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How did Indrani get the hair dye?

By Vaihayasi Pande Daniel
Last updated on: April 21, 2017 23:21 IST
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'People wondered aloud why she had given up on the aging, getting-day-by-day-more-infirm avatar. And was freshly blooming.''s Vaihayasi Pande Daniel reports from the Sheena Bora trial.
Illustrations: Dominic Xavier/

Illustration: Dominic Xavier

It was quite a different Indrani Mukerjea who appeared on the horizon on Friday, April 21, after alighting from the prison bus that brought her across town in 30 degrees Celsius heat, from the congested Byculla jail on Mirza Ghalib Road, central Mumbai.

As she sauntered towards the sessions court building, Kala Ghoda, south Mumbai, for her next court appearance in the Sheena Bora trial -- ahead of another woman prisoner tugging her two- or three-year-old daughter, who came with her -- you were looking at an Indrani who had, voila, shed 10 years in 31 short days.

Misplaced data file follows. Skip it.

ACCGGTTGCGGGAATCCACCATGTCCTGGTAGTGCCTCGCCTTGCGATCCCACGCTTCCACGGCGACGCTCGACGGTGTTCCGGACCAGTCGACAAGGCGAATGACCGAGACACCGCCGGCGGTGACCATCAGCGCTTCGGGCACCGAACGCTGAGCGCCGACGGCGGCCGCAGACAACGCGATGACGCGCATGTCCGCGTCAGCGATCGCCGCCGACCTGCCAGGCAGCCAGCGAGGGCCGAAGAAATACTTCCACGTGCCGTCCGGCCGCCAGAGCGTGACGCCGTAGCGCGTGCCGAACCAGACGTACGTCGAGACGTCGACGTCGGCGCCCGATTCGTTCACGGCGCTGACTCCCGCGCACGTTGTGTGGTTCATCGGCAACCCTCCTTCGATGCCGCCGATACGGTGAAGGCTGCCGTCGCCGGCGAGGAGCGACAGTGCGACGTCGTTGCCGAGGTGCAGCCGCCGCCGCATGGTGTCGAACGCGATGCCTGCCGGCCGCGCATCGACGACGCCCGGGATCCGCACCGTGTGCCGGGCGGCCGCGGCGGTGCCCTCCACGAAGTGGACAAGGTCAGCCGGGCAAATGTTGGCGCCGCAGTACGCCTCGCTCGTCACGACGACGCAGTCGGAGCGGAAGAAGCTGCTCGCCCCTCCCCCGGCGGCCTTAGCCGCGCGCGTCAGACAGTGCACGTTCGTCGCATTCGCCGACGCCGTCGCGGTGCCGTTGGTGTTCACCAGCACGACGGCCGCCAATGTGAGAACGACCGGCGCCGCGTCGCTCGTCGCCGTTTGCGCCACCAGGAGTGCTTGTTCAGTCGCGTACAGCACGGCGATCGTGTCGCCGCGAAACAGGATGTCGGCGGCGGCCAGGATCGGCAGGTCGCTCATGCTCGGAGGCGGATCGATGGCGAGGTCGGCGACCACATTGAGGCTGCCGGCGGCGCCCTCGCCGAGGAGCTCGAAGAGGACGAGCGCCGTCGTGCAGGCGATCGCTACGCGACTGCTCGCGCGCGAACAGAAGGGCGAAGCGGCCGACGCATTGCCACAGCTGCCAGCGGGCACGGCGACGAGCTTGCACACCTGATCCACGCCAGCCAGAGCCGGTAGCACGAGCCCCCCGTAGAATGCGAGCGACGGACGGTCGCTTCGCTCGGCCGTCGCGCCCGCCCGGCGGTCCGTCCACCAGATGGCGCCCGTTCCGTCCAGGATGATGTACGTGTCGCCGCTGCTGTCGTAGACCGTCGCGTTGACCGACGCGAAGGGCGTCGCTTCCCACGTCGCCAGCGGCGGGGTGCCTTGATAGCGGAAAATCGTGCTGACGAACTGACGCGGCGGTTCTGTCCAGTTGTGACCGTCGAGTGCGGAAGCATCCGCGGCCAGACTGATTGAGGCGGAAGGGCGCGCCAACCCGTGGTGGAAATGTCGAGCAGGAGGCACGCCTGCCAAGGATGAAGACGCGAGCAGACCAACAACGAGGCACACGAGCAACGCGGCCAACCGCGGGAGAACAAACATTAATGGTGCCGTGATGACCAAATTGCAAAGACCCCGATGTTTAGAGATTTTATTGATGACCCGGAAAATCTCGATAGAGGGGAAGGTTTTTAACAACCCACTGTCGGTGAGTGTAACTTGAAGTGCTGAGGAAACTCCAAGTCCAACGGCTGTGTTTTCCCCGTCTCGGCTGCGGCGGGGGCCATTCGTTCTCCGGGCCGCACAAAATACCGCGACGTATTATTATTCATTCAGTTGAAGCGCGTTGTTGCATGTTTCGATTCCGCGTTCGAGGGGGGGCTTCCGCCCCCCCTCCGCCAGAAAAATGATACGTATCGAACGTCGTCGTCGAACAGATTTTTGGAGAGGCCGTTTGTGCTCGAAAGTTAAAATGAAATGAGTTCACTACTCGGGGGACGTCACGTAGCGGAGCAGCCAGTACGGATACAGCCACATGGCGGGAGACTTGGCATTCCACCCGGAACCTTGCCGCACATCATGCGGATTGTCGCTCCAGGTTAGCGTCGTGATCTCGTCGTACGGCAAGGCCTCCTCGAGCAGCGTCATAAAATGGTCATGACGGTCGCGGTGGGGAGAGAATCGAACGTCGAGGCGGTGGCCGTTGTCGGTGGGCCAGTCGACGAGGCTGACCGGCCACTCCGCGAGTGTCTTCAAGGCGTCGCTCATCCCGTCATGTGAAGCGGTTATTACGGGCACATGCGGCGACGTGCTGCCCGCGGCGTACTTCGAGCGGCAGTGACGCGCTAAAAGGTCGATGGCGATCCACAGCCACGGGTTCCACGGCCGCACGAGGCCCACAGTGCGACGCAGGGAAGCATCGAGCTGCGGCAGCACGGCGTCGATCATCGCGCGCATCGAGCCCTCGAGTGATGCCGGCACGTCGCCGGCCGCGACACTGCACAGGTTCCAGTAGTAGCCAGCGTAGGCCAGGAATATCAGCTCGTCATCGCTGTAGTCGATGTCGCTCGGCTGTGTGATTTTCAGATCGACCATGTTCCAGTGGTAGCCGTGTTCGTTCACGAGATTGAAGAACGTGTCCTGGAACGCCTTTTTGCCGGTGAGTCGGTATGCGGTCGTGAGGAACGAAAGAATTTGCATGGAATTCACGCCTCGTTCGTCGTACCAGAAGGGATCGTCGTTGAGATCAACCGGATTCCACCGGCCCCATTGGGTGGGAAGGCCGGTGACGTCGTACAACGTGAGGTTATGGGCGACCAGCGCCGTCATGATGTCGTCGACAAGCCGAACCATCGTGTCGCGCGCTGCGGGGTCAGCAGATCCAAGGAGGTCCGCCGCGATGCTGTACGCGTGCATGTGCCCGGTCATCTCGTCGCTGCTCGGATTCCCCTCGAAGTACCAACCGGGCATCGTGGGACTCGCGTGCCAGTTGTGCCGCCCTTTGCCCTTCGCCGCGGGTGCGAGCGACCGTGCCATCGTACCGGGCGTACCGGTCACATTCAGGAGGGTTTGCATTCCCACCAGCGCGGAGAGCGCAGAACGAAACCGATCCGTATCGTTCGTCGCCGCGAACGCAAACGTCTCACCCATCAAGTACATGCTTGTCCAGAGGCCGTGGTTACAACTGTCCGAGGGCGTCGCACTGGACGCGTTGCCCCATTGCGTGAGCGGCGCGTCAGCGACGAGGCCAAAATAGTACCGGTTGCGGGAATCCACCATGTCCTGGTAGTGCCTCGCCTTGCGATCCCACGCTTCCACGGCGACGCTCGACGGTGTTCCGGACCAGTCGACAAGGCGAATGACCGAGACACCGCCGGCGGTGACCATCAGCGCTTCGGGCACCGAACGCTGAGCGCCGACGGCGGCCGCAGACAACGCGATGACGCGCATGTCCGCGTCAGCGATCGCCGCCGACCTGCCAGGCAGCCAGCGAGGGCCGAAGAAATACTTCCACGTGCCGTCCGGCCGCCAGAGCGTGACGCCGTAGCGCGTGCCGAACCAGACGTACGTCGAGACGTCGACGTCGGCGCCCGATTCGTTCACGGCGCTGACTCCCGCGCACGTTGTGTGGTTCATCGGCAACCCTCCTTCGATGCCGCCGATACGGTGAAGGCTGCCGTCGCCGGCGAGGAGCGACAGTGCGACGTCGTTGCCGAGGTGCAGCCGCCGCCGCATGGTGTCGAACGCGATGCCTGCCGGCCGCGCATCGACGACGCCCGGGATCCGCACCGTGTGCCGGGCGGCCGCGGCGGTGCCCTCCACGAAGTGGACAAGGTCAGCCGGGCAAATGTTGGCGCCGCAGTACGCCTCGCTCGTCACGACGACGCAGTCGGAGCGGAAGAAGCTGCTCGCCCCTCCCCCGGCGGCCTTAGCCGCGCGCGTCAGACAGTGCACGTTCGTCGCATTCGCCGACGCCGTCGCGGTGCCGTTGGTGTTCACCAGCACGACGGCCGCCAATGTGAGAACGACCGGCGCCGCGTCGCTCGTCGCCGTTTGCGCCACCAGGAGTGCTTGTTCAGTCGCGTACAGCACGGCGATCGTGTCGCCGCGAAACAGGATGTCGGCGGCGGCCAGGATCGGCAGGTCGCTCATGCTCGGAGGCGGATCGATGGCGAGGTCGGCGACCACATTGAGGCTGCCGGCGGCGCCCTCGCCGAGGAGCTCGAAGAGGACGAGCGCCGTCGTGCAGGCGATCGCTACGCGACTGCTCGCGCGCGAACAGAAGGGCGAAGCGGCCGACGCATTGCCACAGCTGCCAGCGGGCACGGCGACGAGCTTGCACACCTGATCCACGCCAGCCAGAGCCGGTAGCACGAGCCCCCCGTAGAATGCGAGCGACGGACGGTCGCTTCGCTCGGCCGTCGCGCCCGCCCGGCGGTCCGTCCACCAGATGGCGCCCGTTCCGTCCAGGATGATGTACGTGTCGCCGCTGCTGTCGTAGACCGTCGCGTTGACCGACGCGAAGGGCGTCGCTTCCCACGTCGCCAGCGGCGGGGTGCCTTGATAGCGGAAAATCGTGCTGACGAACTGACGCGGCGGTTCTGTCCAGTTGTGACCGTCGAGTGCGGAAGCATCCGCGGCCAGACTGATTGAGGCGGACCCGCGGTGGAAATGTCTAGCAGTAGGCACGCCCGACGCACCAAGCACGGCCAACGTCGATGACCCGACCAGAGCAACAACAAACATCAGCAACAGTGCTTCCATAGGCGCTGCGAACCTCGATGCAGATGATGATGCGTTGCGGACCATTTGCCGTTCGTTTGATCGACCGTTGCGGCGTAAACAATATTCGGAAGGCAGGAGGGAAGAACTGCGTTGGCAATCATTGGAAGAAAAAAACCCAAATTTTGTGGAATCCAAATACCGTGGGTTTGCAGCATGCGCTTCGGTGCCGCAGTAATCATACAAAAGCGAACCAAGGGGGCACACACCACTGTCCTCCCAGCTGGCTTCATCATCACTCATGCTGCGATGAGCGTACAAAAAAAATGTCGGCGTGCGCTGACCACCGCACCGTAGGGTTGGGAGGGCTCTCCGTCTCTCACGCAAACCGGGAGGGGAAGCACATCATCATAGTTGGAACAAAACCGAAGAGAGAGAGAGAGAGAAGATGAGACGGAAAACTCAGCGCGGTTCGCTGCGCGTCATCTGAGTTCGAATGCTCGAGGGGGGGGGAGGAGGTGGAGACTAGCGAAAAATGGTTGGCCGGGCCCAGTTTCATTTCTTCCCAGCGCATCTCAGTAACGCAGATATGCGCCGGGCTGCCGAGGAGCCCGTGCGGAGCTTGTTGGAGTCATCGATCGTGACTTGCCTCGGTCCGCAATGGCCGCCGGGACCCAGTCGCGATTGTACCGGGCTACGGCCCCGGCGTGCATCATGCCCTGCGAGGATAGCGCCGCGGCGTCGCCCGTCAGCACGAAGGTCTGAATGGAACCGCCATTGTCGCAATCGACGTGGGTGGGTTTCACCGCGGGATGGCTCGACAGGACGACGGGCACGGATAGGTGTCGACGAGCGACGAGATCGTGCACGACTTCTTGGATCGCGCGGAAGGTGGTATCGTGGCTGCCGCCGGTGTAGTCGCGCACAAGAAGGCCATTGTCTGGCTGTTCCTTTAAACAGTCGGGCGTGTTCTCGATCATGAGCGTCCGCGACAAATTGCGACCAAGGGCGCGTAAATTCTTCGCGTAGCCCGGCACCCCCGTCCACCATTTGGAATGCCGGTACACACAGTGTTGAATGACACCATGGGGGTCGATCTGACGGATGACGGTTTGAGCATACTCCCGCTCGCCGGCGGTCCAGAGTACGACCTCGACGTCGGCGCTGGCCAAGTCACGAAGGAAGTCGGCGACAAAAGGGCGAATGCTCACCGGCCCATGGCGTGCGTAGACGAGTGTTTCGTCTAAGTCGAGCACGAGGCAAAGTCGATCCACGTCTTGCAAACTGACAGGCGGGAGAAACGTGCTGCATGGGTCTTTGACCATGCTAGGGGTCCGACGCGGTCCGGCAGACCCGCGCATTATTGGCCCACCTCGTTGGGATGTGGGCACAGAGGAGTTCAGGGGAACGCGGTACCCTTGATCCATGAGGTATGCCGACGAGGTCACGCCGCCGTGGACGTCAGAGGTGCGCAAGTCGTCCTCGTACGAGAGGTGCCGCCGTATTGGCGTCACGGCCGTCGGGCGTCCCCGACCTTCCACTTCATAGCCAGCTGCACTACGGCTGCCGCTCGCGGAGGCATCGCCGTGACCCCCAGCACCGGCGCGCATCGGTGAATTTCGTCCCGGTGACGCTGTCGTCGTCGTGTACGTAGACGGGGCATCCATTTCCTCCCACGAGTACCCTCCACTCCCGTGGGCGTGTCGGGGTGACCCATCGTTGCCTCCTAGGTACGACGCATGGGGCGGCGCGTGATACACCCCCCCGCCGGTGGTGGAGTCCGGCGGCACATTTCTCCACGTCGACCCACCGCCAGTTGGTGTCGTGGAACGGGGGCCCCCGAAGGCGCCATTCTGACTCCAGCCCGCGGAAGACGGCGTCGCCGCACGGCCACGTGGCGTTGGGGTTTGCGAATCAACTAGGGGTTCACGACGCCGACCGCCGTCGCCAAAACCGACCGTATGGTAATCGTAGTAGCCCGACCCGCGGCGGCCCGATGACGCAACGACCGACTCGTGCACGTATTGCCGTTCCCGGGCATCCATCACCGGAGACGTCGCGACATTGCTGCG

Gone were the white locks that lent her the earlier mildly beatific look.

Her hair was trimmed, dyed a rich brown. Almost black. She was sporting a salmon shade of lipstick and wore an olive green chikan kurta.

Looking at this Indrani 2.0, you could imagine the Indrani of old, of her INX Media days.

That woman, again, both girlish and siren; a woman always aware of her charm as she skipped up the steps to the courtroom.

Indrani's elegantly dyed hair came up for discussion in the corridors of the court. Several times.

People wondered aloud why she had given up on the aging, getting-day-by-day-more-infirm avatar. And was freshly blooming.

It apparently bothered Bharat Badami, the CBI prosecutor in the case, who was at the court along with CBI officer K K Singh.